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Welcome to the Aventura Turnberry Jewish Center 

Our Work

Ma'ayan Or  מעיין אור
Community Mikveh

Dedicated by the Leight Family


The word mikveh literally means “collection” and refers to a pool or gathering of water.  The concept of using a mikveh for spiritual purposes is mentioned in the Torah “A spring or a cistern where there is a collection of water shall be pure” (Vayikra 11:36).  While a river, large lake, or even the ocean would be considered kosher mikvaot, most communities choose to construct a building to house a man made mikveh pool which is constructed according to strict traditional guidelines.  Most modern mikveh pools are filled with heated, treated tap water and are connected to smaller pools of collected rainwater which is also filtered and purified.

This tradition, deeply rooted in Jewish history, offers a profound way to connect spiritually—with God, with oneself, with ancestors, and with the natural water cycle of our planet.


The ATJC Ma'ayan Or Mikveh is a sacred space dedicated to supporting Jewish rituals and personal transitions within the Jewish community. Traditional uses include monthly immersions, preparing for marriage, converting to Judaism, koshering dishes, and spiritually preparing for Shabbat or holidays. We also welcome creative reasons for immersion, especially around significant life events, such as celebrating a milestone birthday, marking the end of mourning, becoming a bar or bat mitzvah, or celebrating an anniversary.

Before immersion, one must be meticulously clean, as the mikveh’s waters are solely for spiritual purification. Profound Jewish philosophers, mystics, and Rabbis explain the use of water in spiritual purification. Water is the source of all life: God created the world from water, and all living entities require water for survival. An embryo develops enclosed in a sac of water. Immersion in a mikveh is unique among mitzvot (commandments) in one crucial way—all other mitzvot involve the usage of just one limb or some other part of the body. In contrast, when immersing in the mikveh’s waters, the entire body must be completely submerged. Emotionally, this submersion, combined with an appreciation of the process's holiness, a sensitivity to spirituality, and a feeling of connection with God, provides true personal transformation. It is a rejuvenation or rebirth and an intimate connection with creation and the Creator.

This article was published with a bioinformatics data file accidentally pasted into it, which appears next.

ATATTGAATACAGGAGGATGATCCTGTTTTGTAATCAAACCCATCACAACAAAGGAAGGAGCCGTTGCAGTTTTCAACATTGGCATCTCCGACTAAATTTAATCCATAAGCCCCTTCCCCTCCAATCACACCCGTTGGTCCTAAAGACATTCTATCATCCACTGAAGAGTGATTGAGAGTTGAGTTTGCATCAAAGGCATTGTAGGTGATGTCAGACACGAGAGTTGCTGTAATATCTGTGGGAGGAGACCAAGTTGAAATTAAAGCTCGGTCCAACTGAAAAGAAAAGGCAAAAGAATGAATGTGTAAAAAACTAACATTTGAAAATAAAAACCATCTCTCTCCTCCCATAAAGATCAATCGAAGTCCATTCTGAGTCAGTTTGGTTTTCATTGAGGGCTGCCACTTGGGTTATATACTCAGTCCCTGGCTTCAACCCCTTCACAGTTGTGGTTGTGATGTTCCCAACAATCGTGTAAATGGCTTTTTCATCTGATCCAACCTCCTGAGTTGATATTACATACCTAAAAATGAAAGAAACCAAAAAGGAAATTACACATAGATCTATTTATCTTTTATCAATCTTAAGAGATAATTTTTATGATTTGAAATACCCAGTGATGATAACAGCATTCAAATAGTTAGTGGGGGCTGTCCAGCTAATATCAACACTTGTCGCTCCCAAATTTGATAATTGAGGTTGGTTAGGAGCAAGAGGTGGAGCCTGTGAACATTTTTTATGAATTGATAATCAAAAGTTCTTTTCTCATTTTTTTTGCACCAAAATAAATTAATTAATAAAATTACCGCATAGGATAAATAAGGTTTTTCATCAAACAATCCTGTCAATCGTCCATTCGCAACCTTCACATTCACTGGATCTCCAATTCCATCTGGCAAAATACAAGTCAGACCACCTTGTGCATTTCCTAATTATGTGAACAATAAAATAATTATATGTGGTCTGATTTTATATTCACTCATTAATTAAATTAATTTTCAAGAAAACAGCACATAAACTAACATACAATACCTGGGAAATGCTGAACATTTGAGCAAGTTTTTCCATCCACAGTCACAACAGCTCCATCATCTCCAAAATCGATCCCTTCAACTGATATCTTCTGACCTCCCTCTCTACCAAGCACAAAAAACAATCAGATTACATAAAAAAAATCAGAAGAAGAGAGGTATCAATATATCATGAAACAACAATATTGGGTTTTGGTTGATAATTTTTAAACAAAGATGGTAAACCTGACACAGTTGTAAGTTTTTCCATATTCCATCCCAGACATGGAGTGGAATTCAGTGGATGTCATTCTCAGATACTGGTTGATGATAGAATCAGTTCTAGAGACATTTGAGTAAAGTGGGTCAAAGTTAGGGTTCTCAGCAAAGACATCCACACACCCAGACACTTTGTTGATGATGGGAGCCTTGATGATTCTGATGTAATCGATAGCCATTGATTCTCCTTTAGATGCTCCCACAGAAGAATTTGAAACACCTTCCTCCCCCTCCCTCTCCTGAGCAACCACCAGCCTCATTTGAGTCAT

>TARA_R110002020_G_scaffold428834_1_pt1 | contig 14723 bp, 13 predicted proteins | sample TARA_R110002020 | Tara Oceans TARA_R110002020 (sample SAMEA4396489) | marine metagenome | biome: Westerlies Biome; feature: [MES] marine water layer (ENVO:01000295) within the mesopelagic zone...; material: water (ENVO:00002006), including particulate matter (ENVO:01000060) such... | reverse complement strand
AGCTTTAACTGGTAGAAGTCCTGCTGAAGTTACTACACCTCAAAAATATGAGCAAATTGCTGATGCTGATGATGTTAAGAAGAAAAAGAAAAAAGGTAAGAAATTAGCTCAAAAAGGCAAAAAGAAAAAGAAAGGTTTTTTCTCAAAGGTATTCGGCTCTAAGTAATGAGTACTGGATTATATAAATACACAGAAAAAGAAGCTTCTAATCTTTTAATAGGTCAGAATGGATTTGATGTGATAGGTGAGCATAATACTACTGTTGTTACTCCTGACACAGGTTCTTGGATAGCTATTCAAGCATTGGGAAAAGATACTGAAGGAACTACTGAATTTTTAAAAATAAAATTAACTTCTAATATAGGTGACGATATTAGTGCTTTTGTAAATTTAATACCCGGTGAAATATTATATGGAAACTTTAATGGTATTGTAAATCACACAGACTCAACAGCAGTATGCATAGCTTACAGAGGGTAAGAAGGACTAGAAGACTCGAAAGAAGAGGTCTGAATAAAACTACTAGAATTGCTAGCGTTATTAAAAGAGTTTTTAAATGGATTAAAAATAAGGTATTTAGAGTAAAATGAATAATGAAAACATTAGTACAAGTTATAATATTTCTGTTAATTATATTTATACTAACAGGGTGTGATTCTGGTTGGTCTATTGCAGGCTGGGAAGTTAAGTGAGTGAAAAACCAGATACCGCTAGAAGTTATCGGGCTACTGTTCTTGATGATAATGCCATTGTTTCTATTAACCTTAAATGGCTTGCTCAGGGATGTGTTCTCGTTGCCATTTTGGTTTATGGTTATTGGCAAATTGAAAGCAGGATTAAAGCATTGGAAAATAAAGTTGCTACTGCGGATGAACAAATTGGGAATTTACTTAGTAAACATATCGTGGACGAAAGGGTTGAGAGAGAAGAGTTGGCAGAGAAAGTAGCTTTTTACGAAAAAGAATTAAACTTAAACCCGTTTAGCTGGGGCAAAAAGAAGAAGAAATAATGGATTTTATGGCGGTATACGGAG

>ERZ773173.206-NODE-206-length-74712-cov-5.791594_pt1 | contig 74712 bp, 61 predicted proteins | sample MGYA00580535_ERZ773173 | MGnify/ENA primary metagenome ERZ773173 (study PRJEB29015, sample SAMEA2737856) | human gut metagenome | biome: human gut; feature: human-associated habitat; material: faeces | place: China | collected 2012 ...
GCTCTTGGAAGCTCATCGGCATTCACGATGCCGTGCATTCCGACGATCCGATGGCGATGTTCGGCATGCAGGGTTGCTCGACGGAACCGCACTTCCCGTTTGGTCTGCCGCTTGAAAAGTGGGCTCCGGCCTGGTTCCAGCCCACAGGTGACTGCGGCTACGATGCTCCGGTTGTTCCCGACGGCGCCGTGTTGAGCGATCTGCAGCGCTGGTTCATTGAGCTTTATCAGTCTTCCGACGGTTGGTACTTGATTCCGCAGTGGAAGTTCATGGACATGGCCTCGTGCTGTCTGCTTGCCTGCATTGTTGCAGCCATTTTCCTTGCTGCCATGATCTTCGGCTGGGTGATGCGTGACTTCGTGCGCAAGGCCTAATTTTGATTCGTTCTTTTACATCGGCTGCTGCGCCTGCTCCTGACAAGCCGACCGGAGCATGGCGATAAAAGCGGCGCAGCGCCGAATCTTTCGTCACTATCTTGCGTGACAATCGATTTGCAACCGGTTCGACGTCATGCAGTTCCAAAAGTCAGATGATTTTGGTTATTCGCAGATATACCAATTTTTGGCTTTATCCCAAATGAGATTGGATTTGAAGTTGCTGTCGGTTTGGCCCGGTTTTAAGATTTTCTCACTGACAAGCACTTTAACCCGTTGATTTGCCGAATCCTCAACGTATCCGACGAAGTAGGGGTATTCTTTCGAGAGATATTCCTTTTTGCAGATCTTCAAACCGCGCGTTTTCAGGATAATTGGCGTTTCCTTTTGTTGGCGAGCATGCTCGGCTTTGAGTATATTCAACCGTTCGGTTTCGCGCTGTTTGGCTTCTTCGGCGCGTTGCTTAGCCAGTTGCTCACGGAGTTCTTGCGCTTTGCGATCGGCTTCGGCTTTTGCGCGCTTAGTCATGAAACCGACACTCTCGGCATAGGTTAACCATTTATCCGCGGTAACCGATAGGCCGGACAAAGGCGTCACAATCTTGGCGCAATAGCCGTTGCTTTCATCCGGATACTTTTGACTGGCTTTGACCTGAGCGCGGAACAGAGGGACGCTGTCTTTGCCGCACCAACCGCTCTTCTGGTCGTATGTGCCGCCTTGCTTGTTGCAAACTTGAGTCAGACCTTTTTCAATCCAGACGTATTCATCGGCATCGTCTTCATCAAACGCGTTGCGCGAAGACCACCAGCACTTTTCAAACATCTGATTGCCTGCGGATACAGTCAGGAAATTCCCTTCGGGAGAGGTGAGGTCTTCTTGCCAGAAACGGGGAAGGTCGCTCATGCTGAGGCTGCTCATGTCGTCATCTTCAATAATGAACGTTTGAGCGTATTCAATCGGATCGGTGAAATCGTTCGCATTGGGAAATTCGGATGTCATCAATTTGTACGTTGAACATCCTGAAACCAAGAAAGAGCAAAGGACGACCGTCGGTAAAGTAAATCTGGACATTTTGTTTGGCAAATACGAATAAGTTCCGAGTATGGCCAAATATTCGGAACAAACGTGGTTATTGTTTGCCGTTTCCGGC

Immersing in the mikveh is a deeply personal and spiritual experience. We are committed to respecting the privacy and dignity of each person who uses the mikvah.  Immersion in a mikveh marks the transition to a new spiritual status and attunes our bodies to a heightened level of holiness. This practice of ritual purification dates back to our earliest history. In the Holy Temple in Jerusalem, Cohanim (priests) immersed in a mikveh before performing Temple rituals. Mikveh immersion has always been essential for traditional conversion to Judaism. Many men immerse before the Sabbath and High Holy Days, and many married women do so monthly, in accordance with their menstrual cycle, to foster personal and marital renewal. Brides and grooms immerse before their wedding day. Additionally, some liberal Jewish communities have adopted mikveh immersion to recognize other life cycle events, such as milestone birthdays, personal loss, or recovery after illness.

Connection and Continuity

The maintenance of a mikveh is a communal responsibility rather than an individual one. Traditionally, a community was required to allocate funds to build a mikveh even before constructing a synagogue or purchasing a Torah scroll due to its central importance to the continuation and growth of Jewish life. The Leight Family has generously taken on the responsibility to build a modern, beautiful, and accessible mikveh at ATJC for the entire Jewish community's use. We hope you will join us in supporting these efforts to help maintain this vital resource.

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